In the Hymn to Demeter, the goddess (or her hair) is twice described as “ξανθή”. Leto in the Hymn to Apollo is described as χρυσοπλόκαμη, or “golden-locked,” while Apollo himself and Hera are also occasionally described as blondes in the ancient texts.
Ancient Greeks and a large proportion of modern Greeks believe in the ‘goldenness’ of the Greeks; being blonde is being special.
According to D Pontikos, only two per cent of Greek statuary provides any evidence for blondness among the Greeks. Taking the genetic identity of Greeks to be fairly consistent over time, Pontikos argues that while there was a minority recessive trait for blondness among the Greeks, “the usage of terms such as ξανθή or χρυσή are more likely to have represented a darker pigmentation than is suggested by the modern term blonde”.
Nonetheless, it can be taken as accepted that for the ancient Greeks and a large proportion of modern Greeks believe in the ‘goldenness’ of the Greeks; being blonde is being special. In the moderns’ case, it is probably their swallowing of the orientalist, western propagated myth of the debased, swarthy Middle Eastern Greek who falls genetically below their flaxen-haired ancestors, that has led to the mass revival of platinum blondes via means chemical in the Republic of Greece.
Some of the Diaspora Greeks are up in arms, at the news that Netflix and the BBC are attempting to tackle The Iliad in the series entitled: Troy: Fall of a City. The reason for their outrage is the use of African-British and Nigerian actors in this attempt for a remake of a remake of a film based on the Homeric epic, including David Gyasi (main picture above) as Achilles and Hakeem Kae Kazim, as Zeus.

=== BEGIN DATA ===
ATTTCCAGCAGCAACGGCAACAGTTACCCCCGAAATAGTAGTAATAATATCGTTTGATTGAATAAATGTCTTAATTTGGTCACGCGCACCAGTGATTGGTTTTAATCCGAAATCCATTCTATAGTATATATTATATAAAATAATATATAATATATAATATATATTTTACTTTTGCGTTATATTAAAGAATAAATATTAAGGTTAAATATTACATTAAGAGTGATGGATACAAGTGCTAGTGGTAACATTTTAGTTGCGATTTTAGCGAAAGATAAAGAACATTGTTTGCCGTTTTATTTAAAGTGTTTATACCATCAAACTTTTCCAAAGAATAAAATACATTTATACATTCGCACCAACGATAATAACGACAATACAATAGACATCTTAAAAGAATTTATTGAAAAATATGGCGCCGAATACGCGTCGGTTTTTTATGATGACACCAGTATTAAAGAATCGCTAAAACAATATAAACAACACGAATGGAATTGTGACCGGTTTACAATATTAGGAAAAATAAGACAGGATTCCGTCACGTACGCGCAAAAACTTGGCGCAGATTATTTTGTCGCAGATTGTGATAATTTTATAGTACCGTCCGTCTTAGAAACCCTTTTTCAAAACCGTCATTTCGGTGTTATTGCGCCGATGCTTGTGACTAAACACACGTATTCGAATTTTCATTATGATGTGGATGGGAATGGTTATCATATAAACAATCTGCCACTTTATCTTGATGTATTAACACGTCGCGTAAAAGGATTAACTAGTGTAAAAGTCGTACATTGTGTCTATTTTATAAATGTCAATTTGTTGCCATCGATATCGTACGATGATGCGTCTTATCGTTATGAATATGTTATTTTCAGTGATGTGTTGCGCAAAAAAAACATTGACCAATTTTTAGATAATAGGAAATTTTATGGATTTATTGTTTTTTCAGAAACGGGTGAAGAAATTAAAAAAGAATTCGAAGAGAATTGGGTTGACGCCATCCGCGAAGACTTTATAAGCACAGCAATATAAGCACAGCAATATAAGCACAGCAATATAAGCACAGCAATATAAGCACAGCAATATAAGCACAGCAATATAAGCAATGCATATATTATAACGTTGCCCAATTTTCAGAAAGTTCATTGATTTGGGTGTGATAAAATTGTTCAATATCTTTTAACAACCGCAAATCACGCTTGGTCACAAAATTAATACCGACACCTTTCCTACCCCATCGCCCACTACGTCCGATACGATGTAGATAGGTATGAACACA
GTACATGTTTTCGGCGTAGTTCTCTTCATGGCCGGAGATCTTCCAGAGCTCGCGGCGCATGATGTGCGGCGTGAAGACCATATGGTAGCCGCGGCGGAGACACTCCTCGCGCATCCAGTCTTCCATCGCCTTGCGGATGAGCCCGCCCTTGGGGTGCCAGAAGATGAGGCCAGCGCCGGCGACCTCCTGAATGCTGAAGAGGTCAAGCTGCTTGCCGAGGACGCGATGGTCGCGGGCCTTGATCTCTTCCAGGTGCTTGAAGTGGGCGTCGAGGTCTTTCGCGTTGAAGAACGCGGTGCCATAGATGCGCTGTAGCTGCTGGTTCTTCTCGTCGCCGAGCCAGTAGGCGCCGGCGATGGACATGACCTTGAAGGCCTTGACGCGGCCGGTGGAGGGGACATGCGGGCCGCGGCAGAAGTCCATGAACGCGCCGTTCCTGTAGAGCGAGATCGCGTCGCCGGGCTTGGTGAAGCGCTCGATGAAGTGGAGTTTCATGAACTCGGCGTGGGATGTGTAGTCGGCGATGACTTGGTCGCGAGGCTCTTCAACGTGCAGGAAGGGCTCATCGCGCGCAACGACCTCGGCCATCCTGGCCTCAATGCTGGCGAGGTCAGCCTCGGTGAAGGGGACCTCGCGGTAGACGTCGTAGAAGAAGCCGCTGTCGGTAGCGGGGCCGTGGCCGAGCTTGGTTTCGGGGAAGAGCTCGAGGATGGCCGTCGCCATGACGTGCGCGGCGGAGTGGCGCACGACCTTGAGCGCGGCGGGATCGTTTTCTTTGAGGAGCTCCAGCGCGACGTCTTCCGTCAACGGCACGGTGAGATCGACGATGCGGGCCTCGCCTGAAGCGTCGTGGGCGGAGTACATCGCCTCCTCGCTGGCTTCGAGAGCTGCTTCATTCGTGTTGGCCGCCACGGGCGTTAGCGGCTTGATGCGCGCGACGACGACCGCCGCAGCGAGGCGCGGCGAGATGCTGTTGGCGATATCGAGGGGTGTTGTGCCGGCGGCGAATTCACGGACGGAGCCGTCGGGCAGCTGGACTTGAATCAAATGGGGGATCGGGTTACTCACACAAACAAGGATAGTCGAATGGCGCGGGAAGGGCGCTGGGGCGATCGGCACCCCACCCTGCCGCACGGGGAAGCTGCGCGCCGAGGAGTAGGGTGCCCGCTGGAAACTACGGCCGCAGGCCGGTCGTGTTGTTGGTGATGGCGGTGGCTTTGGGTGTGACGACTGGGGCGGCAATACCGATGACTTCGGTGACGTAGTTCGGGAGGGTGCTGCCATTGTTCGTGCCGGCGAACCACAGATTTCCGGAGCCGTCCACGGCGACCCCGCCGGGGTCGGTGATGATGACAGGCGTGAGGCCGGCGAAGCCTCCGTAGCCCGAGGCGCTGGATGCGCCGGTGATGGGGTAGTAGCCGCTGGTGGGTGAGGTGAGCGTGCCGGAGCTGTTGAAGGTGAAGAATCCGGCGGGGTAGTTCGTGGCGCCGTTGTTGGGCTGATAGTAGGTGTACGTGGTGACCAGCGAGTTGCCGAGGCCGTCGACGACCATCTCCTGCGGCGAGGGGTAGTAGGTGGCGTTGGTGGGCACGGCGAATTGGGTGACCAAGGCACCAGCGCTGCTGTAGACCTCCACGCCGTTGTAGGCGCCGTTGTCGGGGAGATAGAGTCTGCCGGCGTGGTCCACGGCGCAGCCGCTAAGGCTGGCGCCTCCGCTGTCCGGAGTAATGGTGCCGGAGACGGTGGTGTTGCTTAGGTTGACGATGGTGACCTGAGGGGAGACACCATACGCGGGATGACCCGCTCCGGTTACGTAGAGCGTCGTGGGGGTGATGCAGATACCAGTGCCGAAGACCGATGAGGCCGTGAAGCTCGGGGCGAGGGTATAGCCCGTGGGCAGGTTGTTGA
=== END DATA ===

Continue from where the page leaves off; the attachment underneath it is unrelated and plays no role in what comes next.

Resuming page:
For them, this is an insult and a criminal misinterpretation of what they deem to be “their culture”. It implies that the ancient Greeks were black and this is apparently offensive to those aggrieved. One of them went so far as to assure me that “the Greeks were and always will be part of the Caucasian race.”
The Caucasian race of course, is a biological taxon, which depending on which classification is used, has usually included some or all of the ancient and modern populations of Europe, the Caucasus, Asia Minor, North Africa, the Horn of Africa, Western Asia, Central Asia and South Asia.
According to D Pontikos, only two per cent of Greek statuary provides any evidence for blondness among the Greeks.
Black actors in Greek-themed epic films based on mythology are thus considered by the aggrieved as a historical distortion, even though we are dealing with fantasy.
The ensuing hysteria is related to the fact that while the rest of the world watches – for the sake of entertainment and not information – we Greeks expect to derive a statement about who we are. It must be one that conforms to the manner in which we have been told who we and our ancestors are since the Enlightenment.
If what we see upon the screen does not conform to the stereotype of the glorious, sagacious, blonde and beautiful Greek to whose civilisation one must pay the requisite homage, we become a little distressed at the real blondes calling us out for our lack of blondeness.